Jorge Milanes Despaigne
Twenty years ago, my sister married a man of Gallic origin and lives in France with my three nephews (the twin sisters Yeica and Yennife and the younger of the three, Julian), with whom she came to visit us in 2014.
Julian is now 11 years old and during his most recent visit I was able to confirm something I’d noticed before: because of the color of his skin and his physique, he resembles an Arab a lot.
One time we went out in Havana and I asked him if there were other foreigners at his school. He said there were. When I asked him what nationality those other kids were, he told me there were kids from across the world and many Arabs. “Are there any Cubans?” I asked him. “Yes, just one: me,” he replied jokingly, with a French accent.
After the attack on the satirical French magazine Charlie Hebdo, my sister phoned us and, among other things, we spoke of the kid. I asked her how he was doing and she said that he was very well but that she, her grandparents and sisters were very worried over how much like an Arab the child looks. “To avoid misunderstandings, we don’t ever take our eyes off him,” she added.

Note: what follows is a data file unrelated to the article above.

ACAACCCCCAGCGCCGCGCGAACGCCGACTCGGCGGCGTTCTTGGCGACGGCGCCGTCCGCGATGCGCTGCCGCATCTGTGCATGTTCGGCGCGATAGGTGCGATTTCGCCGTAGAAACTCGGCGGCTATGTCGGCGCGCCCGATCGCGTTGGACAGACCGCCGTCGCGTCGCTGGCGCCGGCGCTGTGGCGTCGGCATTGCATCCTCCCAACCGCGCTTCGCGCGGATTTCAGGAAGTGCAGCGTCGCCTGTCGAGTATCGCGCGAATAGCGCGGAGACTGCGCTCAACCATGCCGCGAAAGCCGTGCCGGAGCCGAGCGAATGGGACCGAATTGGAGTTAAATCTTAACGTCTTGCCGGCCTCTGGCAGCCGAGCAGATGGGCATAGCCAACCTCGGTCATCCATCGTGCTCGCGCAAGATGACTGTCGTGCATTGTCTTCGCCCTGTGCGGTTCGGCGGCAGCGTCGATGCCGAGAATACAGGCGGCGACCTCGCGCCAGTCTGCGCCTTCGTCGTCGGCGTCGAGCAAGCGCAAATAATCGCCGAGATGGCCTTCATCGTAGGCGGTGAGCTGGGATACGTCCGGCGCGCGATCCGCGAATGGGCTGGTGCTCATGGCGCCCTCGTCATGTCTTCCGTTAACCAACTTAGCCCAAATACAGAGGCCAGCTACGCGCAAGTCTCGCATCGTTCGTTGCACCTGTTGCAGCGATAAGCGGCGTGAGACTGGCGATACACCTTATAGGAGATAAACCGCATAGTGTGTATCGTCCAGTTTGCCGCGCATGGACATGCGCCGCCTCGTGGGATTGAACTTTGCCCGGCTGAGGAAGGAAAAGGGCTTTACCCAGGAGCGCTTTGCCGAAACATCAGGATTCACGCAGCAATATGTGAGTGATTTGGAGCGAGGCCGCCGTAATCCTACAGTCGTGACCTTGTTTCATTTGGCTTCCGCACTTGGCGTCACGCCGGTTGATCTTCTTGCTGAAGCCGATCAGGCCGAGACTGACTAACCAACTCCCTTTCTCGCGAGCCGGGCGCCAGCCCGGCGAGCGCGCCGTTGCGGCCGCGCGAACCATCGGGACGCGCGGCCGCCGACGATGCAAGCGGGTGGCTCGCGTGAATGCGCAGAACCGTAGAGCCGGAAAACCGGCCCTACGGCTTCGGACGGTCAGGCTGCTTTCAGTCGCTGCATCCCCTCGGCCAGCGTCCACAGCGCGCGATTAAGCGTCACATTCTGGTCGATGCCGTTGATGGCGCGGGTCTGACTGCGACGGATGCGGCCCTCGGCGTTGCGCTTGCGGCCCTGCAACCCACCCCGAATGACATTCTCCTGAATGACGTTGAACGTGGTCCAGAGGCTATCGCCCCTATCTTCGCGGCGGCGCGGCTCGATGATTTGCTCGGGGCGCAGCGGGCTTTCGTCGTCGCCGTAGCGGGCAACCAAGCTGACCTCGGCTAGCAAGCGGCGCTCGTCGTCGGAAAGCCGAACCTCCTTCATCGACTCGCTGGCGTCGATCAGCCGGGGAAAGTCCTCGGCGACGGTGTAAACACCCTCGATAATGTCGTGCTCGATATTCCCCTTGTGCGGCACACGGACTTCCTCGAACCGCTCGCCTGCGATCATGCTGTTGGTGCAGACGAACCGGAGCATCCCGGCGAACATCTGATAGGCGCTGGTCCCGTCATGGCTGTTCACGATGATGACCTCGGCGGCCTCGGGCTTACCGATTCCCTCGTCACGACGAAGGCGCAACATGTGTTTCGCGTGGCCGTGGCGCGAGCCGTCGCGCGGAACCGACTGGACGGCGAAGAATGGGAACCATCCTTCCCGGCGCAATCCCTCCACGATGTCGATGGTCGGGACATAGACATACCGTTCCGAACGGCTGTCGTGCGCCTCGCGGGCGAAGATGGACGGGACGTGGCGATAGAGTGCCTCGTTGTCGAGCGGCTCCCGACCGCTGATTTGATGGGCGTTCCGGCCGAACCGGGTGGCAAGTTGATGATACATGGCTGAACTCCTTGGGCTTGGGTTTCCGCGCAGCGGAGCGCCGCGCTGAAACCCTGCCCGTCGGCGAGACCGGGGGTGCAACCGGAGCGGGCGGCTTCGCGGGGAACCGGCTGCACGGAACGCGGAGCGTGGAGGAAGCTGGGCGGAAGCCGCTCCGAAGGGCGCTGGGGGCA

She told me that the kid’s father decided to take him to school every day and leave him in the hands of the teacher personally. He also picks him up after school and whenever he has soccer practice.
“Sebastian feels that I shouldn’t pick up the kid, because, since I’m Cuban, the terrorists could take reprisals and things could get complicated. So, he takes the kid everywhere.”
“It’s difficult for me and for him, because I’ve always been the one who’s taken him to school, so it’s hard to explain the situation…he both understands and doesn’t understand the change. You know how smart he is,” my sister concludes.
My nephew has shared a classroom with kids from other countries since the first grade. They are friends, blind to color, religion or ways of thinking, so the parents have a hard time explaining to him what’s going on and the reasons behind this change in routine, particularly during these dangerous times.
I’ll have a chance to ask him in person how he’s doing the next time he comes to visit us.